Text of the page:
Sharp isn’t only introducing an array of televisions at this year’s CES. Today, the company also took the time to reveal a new Universal Player, its first to support the WiSA open standard. The SD-WH1000U, as it will be known by model name, can play CDs, SACDs, DVDs and Blu-rays wirelessly, with the accessibility side of things being complemented by two HDMI and three USB 3.0 ports — yes, it can connect to the internet as well. Most important, however, is the fact that the Sharp Universal Player meets WiSA requirements, allowing you to seamlessly push out high-quality video and audio content (1080p resolution, 24-bit/96kHz uncompressed sound at 5.2-5.8 GHz range) without the need for any cords. Just don’t expect this potential addition to your WiSA-friendly setup to be a cheap one, as it’s set to be priced at a cool $4,000 once it begins shipping later this year.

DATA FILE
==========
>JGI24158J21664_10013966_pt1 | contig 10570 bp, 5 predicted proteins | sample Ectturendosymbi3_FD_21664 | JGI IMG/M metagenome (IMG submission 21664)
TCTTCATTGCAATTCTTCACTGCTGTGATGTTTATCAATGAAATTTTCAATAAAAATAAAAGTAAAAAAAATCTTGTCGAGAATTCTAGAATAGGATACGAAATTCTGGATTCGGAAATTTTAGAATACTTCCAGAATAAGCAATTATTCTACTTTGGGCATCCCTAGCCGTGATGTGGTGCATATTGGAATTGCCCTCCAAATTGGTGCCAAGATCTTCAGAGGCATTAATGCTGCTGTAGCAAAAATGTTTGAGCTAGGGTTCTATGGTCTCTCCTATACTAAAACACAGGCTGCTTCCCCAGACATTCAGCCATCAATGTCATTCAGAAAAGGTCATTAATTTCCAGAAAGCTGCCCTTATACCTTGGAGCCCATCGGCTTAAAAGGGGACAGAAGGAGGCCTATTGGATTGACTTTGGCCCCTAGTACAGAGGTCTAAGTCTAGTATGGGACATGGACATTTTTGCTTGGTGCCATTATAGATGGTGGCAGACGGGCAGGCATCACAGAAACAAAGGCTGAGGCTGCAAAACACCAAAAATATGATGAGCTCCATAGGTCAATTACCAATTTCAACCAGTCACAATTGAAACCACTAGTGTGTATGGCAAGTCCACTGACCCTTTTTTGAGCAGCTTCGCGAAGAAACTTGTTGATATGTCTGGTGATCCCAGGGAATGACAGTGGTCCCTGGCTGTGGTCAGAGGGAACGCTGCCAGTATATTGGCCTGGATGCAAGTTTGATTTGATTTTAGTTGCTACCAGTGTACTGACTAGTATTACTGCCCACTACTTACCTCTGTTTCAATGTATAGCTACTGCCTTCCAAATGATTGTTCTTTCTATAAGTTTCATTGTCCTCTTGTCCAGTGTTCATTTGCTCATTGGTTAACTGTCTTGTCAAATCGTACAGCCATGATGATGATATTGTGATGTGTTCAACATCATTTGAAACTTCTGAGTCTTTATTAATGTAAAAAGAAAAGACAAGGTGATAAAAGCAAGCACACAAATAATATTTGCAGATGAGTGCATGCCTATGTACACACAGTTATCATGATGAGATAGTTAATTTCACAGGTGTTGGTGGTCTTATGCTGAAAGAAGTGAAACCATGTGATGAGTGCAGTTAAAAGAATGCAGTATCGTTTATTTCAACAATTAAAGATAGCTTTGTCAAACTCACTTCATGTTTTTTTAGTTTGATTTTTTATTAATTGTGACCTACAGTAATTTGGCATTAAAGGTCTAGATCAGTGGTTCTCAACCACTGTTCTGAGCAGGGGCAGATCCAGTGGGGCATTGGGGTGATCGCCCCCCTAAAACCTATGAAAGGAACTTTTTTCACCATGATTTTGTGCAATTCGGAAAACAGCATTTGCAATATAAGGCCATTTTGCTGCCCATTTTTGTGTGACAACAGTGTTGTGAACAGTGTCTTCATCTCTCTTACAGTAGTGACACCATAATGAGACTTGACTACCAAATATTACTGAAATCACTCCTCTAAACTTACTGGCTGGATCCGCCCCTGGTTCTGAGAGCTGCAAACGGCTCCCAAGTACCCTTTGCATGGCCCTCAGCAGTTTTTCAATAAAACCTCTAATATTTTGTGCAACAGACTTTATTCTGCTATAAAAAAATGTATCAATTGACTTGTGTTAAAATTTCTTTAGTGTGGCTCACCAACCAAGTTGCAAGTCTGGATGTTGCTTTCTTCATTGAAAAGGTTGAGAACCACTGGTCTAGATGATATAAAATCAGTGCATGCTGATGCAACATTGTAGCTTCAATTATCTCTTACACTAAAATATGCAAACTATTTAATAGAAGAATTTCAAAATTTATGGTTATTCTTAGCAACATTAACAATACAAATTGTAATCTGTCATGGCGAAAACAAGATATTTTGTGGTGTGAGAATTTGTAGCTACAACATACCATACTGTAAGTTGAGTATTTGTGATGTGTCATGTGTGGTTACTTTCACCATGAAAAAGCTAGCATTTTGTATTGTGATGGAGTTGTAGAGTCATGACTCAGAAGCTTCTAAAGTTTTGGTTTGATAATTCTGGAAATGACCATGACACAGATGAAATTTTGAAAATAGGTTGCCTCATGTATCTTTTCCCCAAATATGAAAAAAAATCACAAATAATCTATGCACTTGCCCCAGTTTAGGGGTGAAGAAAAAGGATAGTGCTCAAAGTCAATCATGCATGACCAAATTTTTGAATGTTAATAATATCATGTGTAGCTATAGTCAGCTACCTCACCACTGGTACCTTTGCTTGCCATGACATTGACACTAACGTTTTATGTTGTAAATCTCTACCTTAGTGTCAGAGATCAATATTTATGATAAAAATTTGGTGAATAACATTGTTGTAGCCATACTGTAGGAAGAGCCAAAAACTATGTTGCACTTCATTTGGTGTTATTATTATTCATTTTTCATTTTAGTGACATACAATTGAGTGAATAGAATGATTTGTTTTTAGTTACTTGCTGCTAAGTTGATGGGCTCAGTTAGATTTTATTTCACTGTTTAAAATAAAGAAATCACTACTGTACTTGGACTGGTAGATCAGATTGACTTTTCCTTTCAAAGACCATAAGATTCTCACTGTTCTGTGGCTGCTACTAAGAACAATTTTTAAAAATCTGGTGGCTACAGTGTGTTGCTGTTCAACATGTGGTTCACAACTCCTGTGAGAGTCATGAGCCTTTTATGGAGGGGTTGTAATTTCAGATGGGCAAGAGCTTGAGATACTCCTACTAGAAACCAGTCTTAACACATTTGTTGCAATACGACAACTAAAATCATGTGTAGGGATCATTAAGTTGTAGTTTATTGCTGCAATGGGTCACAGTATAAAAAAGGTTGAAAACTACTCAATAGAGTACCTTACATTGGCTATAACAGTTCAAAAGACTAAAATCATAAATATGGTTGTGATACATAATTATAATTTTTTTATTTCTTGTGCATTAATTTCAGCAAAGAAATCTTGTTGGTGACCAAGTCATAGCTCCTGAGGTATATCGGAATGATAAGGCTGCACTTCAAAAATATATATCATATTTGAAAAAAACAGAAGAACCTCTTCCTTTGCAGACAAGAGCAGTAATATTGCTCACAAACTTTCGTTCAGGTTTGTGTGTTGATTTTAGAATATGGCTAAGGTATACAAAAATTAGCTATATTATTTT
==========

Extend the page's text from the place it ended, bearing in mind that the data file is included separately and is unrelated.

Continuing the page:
Sharp loves to show off the 8K technology it hopes to see in your living room in the future. It’s no surprise, then, that the outfit is yet again using CES as a platform to tease another super, super high-res 85-inch screen. Unlike the gorgeous panel we saw last year (pictured above), though, this time Sharp’s rolled into the desert with a glasses-free 3D flavor of its 7,680 x 4,320 display. The company isn’t sharing many more details at the moment, but, for what it’s worth, it did mention that its latest 8K creation was done in collaboration with Philips and Dolby. While we haven’t seen this thing ourselves, we know it’s here, somewhere in Las Vegas, so we’ll be sure to update this post as soon as our eyes meet all those pixels.